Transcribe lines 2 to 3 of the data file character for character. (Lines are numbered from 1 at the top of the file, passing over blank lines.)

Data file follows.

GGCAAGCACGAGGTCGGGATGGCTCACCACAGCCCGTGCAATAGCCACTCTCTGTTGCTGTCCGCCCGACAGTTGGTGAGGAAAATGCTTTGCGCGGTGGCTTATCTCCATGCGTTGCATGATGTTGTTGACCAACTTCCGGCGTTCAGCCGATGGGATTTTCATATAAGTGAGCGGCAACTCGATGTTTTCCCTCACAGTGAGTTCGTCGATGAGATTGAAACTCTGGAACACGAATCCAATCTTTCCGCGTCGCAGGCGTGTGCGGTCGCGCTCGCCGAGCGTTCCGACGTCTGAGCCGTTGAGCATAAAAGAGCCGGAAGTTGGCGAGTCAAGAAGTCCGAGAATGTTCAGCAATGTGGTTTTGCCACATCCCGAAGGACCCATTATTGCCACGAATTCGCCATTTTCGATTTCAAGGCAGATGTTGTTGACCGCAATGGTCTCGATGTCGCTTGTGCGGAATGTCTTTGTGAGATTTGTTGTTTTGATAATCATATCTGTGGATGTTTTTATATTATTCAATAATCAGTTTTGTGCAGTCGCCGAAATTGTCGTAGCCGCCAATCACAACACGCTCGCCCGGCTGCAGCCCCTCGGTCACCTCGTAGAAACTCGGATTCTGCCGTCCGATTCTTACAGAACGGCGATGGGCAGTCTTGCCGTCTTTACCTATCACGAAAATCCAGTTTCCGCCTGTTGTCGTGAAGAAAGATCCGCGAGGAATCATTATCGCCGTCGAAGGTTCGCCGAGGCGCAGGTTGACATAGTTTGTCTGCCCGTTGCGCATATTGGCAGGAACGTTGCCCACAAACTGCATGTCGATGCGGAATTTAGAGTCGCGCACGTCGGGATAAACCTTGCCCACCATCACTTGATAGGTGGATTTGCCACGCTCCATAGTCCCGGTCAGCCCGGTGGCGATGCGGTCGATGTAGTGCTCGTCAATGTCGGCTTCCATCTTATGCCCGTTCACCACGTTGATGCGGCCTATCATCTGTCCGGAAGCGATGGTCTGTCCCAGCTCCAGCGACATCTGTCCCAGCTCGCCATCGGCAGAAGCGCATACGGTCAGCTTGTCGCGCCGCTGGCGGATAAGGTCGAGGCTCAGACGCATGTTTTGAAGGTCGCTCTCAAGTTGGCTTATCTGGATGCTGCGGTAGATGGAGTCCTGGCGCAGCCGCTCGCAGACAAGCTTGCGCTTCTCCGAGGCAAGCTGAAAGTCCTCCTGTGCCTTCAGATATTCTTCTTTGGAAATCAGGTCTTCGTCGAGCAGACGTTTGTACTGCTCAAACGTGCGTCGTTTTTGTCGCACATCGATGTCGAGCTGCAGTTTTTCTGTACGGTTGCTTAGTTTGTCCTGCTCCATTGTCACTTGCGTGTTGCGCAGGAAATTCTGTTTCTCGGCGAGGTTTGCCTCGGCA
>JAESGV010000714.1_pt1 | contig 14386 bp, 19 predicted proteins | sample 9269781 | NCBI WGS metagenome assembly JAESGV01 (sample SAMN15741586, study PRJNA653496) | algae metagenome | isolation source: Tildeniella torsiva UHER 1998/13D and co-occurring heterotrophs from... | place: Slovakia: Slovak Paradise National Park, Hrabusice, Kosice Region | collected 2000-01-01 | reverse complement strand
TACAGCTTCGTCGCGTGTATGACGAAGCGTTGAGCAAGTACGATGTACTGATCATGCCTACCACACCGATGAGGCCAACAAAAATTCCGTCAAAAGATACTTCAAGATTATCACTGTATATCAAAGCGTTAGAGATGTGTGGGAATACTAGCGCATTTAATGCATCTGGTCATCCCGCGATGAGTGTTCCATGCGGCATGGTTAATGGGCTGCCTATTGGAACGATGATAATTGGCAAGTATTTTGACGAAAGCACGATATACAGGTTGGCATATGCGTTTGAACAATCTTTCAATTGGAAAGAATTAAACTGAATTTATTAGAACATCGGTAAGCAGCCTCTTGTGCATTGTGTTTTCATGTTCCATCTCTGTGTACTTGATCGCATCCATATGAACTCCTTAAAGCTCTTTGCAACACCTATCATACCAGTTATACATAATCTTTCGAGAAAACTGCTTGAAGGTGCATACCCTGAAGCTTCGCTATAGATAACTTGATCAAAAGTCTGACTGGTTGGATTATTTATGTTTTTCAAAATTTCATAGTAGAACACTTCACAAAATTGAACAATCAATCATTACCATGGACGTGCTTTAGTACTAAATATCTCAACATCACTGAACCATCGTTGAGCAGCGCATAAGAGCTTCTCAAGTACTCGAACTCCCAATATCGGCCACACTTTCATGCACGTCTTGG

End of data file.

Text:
>JAESGV010000714.1_pt1 | contig 14386 bp, 19 predicted proteins | sample 9269781 | NCBI WGS metagenome assembly JAESGV01 (sample SAMN15741586, study PRJNA653496) | algae metagenome | isolation source: Tildeniella torsiva UHER 1998/13D and co-occurring heterotrophs from... | place: Slovakia: Slovak Paradise National Park, Hrabusice, Kosice Region | collected 2000-01-01 | reverse complement strand
TACAGCTTCGTCGCGTGTATGACGAAGCGTTGAGCAAGTACGATGTACTGATCATGCCTACCACACCGATGAGGCCAACAAAAATTCCGTCAAAAGATACTTCAAGATTATCACTGTATATCAAAGCGTTAGAGATGTGTGGGAATACTAGCGCATTTAATGCATCTGGTCATCCCGCGATGAGTGTTCCATGCGGCATGGTTAATGGGCTGCCTATTGGAACGATGATAATTGGCAAGTATTTTGACGAAAGCACGATATACAGGTTGGCATATGCGTTTGAACAATCTTTCAATTGGAAAGAATTAAACTGAATTTATTAGAACATCGGTAAGCAGCCTCTTGTGCATTGTGTTTTCATGTTCCATCTCTGTGTACTTGATCGCATCCATATGAACTCCTTAAAGCTCTTTGCAACACCTATCATACCAGTTATACATAATCTTTCGAGAAAACTGCTTGAAGGTGCATACCCTGAAGCTTCGCTATAGATAACTTGATCAAAAGTCTGACTGGTTGGATTATTTATGTTTTTCAAAATTTCATAGTAGAACACTTCACAAAATTGAACAATCAATCATTACCATGGACGTGCTTTAGTACTAAATATCTCAACATCACTGAACCATCGTTGAGCAGCGCATAAGAGCTTCTCAAGTACTCGAACTCCCAATATCGGCCACACTTTCATGCACGTCTTGG